MEPS 270:259-263 (2004)  -  doi:10.3354/meps270259

Genetic evidence of multiple paternity of broods in the intertidal crab Petrolisthes cinctipes

Robert J. Toonen1,2,*

1Center for Population Biology, Section of Evolution and Ecology, University of California, Davis, California 95616, USA 2Present address: University of Hawaii at Manoa, School of Ocean and Earth Science and Technology, The Hawaii Institute of Marine Biology, Coconut Island, PO Box 1346, Kaneohe, Hawaii 96744, USA

ABSTRACT: Investigations of paternity among marine crustaceans are rare, but the few studies of brachyuran crabs that have been done to date suggest that most broods derive from single males. Here I use 2 hypervariable microsatellite loci to genotype a dozen brooded embryos from each of 10 gravid females of the porcelain crab Petrolisthes cinctipes (Anomura: Porcellanidae). Based on the number of non-maternal alleles detected among the offspring, at least 1 to 3 males must have fathered each of these broods, and most females were multiply mated. Using a Bayesian approach, I estimate the frequency of multiple mating to be roughly 92.5% in the Bodega Bay population, with a 95% confidence interval of 71 to 100% of females producing broods of multiple paternity.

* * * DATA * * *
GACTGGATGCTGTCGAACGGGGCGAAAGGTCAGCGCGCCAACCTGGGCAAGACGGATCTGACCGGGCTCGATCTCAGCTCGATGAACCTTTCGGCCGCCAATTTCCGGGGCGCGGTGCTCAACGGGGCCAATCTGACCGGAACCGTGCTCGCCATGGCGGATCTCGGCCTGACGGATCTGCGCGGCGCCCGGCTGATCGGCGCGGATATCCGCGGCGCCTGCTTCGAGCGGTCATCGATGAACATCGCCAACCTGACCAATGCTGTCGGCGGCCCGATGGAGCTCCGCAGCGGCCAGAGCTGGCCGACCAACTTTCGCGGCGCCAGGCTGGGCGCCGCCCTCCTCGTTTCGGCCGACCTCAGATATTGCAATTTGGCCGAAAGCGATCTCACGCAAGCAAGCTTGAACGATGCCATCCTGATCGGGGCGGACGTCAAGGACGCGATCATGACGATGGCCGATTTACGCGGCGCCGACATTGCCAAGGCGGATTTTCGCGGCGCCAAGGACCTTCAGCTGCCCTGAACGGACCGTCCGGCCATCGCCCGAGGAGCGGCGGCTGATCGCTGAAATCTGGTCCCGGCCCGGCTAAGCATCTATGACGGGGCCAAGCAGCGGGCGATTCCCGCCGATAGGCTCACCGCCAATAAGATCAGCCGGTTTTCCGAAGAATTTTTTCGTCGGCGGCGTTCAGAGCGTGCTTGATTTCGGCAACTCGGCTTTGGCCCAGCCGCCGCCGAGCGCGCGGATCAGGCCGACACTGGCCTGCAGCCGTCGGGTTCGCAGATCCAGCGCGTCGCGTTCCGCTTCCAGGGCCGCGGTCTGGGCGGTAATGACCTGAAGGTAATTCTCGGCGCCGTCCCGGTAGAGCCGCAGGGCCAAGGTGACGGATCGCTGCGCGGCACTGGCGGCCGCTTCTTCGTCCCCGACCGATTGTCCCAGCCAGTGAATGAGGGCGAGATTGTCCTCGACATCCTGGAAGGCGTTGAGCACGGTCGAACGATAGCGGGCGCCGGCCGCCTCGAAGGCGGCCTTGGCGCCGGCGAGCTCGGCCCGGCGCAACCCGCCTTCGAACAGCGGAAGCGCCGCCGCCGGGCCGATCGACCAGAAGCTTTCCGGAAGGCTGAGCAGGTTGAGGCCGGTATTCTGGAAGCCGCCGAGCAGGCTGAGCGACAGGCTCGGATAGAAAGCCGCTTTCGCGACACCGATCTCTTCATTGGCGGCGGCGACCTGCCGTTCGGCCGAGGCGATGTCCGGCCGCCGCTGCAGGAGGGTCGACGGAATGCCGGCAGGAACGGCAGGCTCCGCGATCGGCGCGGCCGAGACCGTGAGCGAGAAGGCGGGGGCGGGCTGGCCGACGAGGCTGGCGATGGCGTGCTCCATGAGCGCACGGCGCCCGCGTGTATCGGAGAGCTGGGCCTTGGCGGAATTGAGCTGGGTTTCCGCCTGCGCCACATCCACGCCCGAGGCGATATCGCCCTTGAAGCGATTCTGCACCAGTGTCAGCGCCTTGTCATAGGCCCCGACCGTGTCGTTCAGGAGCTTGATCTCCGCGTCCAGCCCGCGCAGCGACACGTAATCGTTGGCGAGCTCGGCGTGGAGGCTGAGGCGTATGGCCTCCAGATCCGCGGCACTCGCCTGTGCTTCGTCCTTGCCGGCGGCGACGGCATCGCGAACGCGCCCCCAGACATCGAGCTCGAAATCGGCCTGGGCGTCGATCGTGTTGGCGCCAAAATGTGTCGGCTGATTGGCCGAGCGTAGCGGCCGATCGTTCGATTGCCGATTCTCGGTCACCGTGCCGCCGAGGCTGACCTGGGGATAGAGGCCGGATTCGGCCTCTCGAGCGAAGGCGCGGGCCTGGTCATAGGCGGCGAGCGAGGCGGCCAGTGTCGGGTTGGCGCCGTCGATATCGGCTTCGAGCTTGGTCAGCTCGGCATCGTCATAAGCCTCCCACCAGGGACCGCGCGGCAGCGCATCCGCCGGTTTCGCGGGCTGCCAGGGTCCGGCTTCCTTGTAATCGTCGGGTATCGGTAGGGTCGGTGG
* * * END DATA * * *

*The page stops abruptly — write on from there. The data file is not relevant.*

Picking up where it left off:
KEY WORDS: Multiple mating · Paternity · Anomura · Microsatellite · Sperm competition · Mate choice

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